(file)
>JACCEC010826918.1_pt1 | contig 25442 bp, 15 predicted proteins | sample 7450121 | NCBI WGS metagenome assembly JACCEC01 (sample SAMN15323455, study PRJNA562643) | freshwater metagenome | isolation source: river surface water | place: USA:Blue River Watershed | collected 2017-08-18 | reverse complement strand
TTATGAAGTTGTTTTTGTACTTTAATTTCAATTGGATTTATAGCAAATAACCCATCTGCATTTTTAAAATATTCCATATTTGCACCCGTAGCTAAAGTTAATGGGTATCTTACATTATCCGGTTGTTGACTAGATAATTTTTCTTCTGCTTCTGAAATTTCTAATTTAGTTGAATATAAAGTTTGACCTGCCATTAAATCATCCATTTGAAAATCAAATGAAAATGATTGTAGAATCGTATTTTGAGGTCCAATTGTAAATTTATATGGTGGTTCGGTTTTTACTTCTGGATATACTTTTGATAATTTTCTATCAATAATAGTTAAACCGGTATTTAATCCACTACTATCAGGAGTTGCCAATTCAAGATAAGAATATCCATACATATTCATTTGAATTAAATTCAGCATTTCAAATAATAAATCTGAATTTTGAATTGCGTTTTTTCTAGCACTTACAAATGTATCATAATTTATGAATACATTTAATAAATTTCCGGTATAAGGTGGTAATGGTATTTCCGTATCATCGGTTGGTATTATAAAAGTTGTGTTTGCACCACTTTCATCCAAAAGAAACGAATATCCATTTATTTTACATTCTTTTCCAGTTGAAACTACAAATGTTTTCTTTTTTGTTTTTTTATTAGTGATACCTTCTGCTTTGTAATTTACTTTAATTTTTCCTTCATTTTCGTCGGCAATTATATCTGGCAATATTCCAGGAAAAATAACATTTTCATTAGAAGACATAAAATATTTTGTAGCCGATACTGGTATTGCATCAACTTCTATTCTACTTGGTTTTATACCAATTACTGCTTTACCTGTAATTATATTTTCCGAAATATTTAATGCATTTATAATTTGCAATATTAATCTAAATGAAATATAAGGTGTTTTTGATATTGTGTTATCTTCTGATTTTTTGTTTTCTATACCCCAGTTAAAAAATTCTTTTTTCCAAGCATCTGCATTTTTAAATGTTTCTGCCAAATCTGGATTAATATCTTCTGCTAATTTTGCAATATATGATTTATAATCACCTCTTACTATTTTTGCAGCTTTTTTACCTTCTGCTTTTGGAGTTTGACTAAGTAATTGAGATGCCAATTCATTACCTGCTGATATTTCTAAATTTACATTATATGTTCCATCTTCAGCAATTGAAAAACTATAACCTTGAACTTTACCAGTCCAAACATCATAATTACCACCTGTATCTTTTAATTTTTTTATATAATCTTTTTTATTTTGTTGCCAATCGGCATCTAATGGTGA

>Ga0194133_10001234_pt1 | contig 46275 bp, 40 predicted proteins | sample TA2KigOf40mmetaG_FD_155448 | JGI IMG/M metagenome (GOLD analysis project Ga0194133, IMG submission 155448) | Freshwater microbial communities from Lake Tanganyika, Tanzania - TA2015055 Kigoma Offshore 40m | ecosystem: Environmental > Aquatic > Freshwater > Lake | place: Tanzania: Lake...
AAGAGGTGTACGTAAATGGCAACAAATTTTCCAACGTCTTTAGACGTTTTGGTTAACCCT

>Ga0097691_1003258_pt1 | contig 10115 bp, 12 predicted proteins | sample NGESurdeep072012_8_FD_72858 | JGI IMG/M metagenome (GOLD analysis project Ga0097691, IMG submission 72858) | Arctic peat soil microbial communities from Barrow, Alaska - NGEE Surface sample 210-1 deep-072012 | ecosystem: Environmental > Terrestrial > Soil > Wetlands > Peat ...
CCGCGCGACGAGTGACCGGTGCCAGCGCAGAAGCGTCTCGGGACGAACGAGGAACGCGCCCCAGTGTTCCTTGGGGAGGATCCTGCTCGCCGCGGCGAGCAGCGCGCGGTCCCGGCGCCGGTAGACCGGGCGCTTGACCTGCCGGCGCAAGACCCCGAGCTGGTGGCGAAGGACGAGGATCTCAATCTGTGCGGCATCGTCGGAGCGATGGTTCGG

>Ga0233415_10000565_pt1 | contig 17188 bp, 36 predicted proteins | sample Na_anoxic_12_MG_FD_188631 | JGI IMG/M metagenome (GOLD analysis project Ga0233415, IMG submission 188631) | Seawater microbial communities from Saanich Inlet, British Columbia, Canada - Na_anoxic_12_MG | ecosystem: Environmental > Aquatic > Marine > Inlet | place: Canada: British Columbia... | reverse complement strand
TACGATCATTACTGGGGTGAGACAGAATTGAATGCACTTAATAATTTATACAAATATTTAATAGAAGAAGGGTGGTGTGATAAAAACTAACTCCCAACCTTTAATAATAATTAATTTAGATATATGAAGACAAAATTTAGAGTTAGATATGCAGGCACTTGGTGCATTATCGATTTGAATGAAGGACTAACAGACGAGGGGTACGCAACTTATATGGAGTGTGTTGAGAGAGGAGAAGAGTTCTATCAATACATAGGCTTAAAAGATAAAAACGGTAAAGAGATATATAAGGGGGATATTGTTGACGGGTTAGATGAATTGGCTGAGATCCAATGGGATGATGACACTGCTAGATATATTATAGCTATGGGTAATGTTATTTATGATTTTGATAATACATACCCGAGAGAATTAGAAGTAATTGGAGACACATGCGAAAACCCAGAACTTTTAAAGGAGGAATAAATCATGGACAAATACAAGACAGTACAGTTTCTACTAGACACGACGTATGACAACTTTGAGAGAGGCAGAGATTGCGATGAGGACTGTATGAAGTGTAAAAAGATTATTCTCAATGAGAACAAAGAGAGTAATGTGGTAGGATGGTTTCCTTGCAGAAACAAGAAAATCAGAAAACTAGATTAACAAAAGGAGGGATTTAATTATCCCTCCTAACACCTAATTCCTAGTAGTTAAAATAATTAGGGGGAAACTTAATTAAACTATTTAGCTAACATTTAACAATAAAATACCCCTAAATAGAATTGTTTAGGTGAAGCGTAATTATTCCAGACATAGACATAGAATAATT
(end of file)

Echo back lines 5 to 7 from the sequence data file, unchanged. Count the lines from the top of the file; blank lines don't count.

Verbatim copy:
>Ga0097691_1003258_pt1 | contig 10115 bp, 12 predicted proteins | sample NGESurdeep072012_8_FD_72858 | JGI IMG/M metagenome (GOLD analysis project Ga0097691, IMG submission 72858) | Arctic peat soil microbial communities from Barrow, Alaska - NGEE Surface sample 210-1 deep-072012 | ecosystem: Environmental > Terrestrial > Soil > Wetlands > Peat ...
CCGCGCGACGAGTGACCGGTGCCAGCGCAGAAGCGTCTCGGGACGAACGAGGAACGCGCCCCAGTGTTCCTTGGGGAGGATCCTGCTCGCCGCGGCGAGCAGCGCGCGGTCCCGGCGCCGGTAGACCGGGCGCTTGACCTGCCGGCGCAAGACCCCGAGCTGGTGGCGAAGGACGAGGATCTCAATCTGTGCGGCATCGTCGGAGCGATGGTTCGG

>Ga0233415_10000565_pt1 | contig 17188 bp, 36 predicted proteins | sample Na_anoxic_12_MG_FD_188631 | JGI IMG/M metagenome (GOLD analysis project Ga0233415, IMG submission 188631) | Seawater microbial communities from Saanich Inlet, British Columbia, Canada - Na_anoxic_12_MG | ecosystem: Environmental > Aquatic > Marine > Inlet | place: Canada: British Columbia... | reverse complement strand